The UK has produced a new updated public notice 709/5 which explains how you must account for VAT if you buy-in and re-sell travel facilities directly as an association and act as a principal or undisclosed agent (that is, acting in your own name). This notice should be read in conjunction with Notice 709/6 Travel agents and tour operators.
This updated version of the notice has been produced primarily to include important changes to TOMS legislation and practice which come into effect from 1 January 2010. These changes have already been published in Revenue & Customs Brief 27/09.
The European Commission wrote to the UK raising concerns about aspects of the UK’s operation of the TOMS and opining that the UK arrangements in respect of these issues were not fully compatible with the VAT Directive (2006/112 EC).The UK has accepted that aspects of the scheme were not implemented properly and gave a commitment to amend the TOMS, in order to comply with European law. These aspects concern:
•supplies to business customers for subsequent resale
•supplies to business customers for their own consumption and supplies of educational school trips
•use of market values in respect of in house supplies
If you are unsure of the VAT treatment for your association, then seek professional advice.
Come at see us on stand 50 at CHASE 2015
Why not visit us at CHASE on 16-17th February 2016 being held at the Business Design Centre, Islington, London. This Charities and Associations Event is free to attend and visitors can attend a wide range of free seminars and talk to a number exhibitors that are suppliers of goods, services and advice operating in the not for profit sector. Registration is now open http://www.conferencehouse.co.uk/chase-2016
The Financial Conduct Authority (FCA) has launched a consultation on its Mission, which is designed to provide a guiding set of principles around the strategic choices the FCA makes. It will inform the FCA’s strategy and day-to-day work over the coming years.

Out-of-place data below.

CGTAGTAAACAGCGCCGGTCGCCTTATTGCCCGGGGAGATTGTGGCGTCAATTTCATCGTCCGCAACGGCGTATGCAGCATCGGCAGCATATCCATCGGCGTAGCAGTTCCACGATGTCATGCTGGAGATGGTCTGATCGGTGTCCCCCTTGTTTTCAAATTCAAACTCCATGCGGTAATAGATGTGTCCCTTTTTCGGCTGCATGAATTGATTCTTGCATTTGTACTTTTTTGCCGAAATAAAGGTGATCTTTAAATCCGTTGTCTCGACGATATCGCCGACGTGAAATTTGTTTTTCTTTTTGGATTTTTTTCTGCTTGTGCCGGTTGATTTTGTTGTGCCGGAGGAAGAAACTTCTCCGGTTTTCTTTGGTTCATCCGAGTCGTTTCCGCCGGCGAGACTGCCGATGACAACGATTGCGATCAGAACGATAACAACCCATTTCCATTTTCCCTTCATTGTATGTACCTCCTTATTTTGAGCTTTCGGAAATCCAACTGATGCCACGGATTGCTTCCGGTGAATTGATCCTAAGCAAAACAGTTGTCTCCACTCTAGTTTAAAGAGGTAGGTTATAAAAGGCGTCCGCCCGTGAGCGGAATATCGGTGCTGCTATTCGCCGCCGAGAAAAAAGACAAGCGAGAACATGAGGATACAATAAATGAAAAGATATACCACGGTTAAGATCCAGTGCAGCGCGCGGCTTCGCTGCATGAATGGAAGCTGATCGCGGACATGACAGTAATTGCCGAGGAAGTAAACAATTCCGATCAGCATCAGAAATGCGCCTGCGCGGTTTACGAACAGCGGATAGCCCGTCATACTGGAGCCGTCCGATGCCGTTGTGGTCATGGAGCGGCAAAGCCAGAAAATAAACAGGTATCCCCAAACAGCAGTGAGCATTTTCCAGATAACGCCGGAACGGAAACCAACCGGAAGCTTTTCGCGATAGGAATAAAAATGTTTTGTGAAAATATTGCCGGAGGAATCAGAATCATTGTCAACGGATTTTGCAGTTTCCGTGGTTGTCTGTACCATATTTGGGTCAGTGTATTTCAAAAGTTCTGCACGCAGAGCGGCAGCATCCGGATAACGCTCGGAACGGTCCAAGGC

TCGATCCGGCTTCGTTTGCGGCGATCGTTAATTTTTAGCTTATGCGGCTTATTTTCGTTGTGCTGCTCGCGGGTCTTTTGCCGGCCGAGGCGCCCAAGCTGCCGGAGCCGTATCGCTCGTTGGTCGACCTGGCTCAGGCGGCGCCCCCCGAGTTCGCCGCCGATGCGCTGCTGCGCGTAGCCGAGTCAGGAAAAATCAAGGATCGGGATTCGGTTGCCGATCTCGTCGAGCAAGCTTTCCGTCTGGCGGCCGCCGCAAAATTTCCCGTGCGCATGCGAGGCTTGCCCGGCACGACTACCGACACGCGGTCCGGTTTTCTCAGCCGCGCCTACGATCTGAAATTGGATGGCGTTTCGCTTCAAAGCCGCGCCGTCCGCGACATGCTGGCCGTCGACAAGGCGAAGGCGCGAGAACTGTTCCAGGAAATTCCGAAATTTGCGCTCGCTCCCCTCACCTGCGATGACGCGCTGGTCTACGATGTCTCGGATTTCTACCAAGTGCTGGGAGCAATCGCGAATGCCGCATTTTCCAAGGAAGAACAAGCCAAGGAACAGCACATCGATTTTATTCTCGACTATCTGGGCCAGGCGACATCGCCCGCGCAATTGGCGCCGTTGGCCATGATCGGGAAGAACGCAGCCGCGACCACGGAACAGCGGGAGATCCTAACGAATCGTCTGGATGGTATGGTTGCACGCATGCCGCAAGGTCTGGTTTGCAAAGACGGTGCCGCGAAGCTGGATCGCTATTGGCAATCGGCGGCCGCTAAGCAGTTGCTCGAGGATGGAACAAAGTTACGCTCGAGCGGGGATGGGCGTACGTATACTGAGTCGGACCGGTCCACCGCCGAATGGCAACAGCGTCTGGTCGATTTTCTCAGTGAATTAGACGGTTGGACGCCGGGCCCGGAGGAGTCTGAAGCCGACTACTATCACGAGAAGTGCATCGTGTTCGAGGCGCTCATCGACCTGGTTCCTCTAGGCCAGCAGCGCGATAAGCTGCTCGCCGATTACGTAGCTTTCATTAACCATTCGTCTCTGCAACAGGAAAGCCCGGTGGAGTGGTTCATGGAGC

On 1 April 2013, the FCA became responsible for the conduct and supervision of all regulated financial firms and the prudential supervision of those not supervised by the Prudential Regulation Authority (PRA).
However, with finite resources and objectives set by Parliament, its overarching strategic objective is to ensure that relevant markets function well. Supporting this are three operational objectives: securing an appropriate degree of protection for consumers; protecting and enhancing the integrity of the UK financial system; and promoting effective competition in the interests of consumers. So, clarity of objectives and focussing of efforts is key. As is the reasoning behind its work and the tools it uses to do it.
Consequently, the FCA will be seeking engagement across the breadth of its stakeholders towards developing its Mission. Commenting on their efforts Andrew Bailey, FCA Chief Executive said, “Establishing and embedding a clear mission for the FCA is critical to our success, both as a regulator and to UK financial services as a whole. Our Mission will set out a framework within which we prioritise our work, ensuring we focus our resources in the right places. This will improve accountability and transparency of how and why we make the choices that we do. The Mission will only be a success if our stakeholders engage with us through this consultation process. We want this to be a very open process. Out of it, we hope that we can set out a clear path ahead for financial conduct regulation in the UK.”
Key themes that the FCA will be consulting on include:
• Protecting consumers – in an environment where consumers are increasingly expected to take responsibility for their own financial decisions, what is the right level of consumer protection; and how does the FCA balance the responsibilities of firms and consumers?
• Vulnerable consumers – should the FCA prioritise the protection of vulnerable consumers and if so how?
• Delivering consumer redress – what should the role of the FCA be in redress schemes, for example in dealing with activity outside the FCA’s remit?
• When the FCA intervenes – how the FCA identifies harm and how it decides which approach to take to address it; and how can the FCA be clearer for firms, consumers and stakeholders on what it is doing and why?
• The scope of regulation – explaining the remit the FCA has for taking action and the circumstances in which the FCA may intervene with regard to unregulated activities;
• The interaction between regulation and public policy – explaining this interaction using examples including access to financial services and price discrimination;
• Competition, supervision and enforcement – providing clarity and seeking feedback on the FCA’s current approach to using its different regulatory powers and tools;
• FCA Handbook – seeking suggestions on a proposed review of the FCA Handbook which sets out the rules for firms.